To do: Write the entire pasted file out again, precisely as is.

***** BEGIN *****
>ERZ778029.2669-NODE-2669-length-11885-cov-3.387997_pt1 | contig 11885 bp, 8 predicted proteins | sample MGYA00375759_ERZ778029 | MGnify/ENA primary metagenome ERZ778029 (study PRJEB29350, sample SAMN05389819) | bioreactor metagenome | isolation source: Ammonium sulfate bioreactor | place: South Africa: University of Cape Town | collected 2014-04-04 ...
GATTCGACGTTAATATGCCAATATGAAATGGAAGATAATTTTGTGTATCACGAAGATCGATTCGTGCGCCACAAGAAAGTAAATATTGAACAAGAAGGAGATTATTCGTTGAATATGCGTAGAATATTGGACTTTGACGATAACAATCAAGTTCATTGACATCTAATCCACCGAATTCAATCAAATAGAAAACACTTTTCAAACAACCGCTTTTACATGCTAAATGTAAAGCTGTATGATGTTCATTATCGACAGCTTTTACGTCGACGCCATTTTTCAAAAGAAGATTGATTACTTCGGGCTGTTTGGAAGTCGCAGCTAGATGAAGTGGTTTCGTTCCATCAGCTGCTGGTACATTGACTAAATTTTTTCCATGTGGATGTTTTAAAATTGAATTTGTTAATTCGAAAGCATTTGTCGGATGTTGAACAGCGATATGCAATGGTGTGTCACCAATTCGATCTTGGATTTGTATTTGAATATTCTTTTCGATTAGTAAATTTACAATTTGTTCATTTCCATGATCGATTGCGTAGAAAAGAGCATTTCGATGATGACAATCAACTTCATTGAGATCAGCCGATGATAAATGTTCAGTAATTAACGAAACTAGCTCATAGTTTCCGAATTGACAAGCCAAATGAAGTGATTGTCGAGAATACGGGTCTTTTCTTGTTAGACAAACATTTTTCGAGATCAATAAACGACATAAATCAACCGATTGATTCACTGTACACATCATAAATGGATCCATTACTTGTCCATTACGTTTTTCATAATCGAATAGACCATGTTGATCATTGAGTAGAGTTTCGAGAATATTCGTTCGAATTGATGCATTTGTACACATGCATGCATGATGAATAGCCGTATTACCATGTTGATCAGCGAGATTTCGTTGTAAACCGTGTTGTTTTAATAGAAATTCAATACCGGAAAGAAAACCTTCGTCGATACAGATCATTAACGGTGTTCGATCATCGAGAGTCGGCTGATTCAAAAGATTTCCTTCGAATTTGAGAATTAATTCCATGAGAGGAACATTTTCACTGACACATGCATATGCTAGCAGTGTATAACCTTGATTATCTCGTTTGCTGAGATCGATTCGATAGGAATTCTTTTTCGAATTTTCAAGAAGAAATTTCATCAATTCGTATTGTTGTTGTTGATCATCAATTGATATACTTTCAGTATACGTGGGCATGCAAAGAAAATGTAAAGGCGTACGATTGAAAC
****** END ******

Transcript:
>ERZ778029.2669-NODE-2669-length-11885-cov-3.387997_pt1 | contig 11885 bp, 8 predicted proteins | sample MGYA00375759_ERZ778029 | MGnify/ENA primary metagenome ERZ778029 (study PRJEB29350, sample SAMN05389819) | bioreactor metagenome | isolation source: Ammonium sulfate bioreactor | place: South Africa: University of Cape Town | collected 2014-04-04 ...
GATTCGACGTTAATATGCCAATATGAAATGGAAGATAATTTTGTGTATCACGAAGATCGATTCGTGCGCCACAAGAAAGTAAATATTGAACAAGAAGGAGATTATTCGTTGAATATGCGTAGAATATTGGACTTTGACGATAACAATCAAGTTCATTGACATCTAATCCACCGAATTCAATCAAATAGAAAACACTTTTCAAACAACCGCTTTTACATGCTAAATGTAAAGCTGTATGATGTTCATTATCGACAGCTTTTACGTCGACGCCATTTTTCAAAAGAAGATTGATTACTTCGGGCTGTTTGGAAGTCGCAGCTAGATGAAGTGGTTTCGTTCCATCAGCTGCTGGTACATTGACTAAATTTTTTCCATGTGGATGTTTTAAAATTGAATTTGTTAATTCGAAAGCATTTGTCGGATGTTGAACAGCGATATGCAATGGTGTGTCACCAATTCGATCTTGGATTTGTATTTGAATATTCTTTTCGATTAGTAAATTTACAATTTGTTCATTTCCATGATCGATTGCGTAGAAAAGAGCATTTCGATGATGACAATCAACTTCATTGAGATCAGCCGATGATAAATGTTCAGTAATTAACGAAACTAGCTCATAGTTTCCGAATTGACAAGCCAAATGAAGTGATTGTCGAGAATACGGGTCTTTTCTTGTTAGACAAACATTTTTCGAGATCAATAAACGACATAAATCAACCGATTGATTCACTGTACACATCATAAATGGATCCATTACTTGTCCATTACGTTTTTCATAATCGAATAGACCATGTTGATCATTGAGTAGAGTTTCGAGAATATTCGTTCGAATTGATGCATTTGTACACATGCATGCATGATGAATAGCCGTATTACCATGTTGATCAGCGAGATTTCGTTGTAAACCGTGTTGTTTTAATAGAAATTCAATACCGGAAAGAAAACCTTCGTCGATACAGATCATTAACGGTGTTCGATCATCGAGAGTCGGCTGATTCAAAAGATTTCCTTCGAATTTGAGAATTAATTCCATGAGAGGAACATTTTCACTGACACATGCATATGCTAGCAGTGTATAACCTTGATTATCTCGTTTGCTGAGATCGATTCGATAGGAATTCTTTTTCGAATTTTCAAGAAGAAATTTCATCAATTCGTATTGTTGTTGTTGATCATCAATTGATATACTTTCAGTATACGTGGGCATGCAAAGAAAATGTAAAGGCGTACGATTGAAAC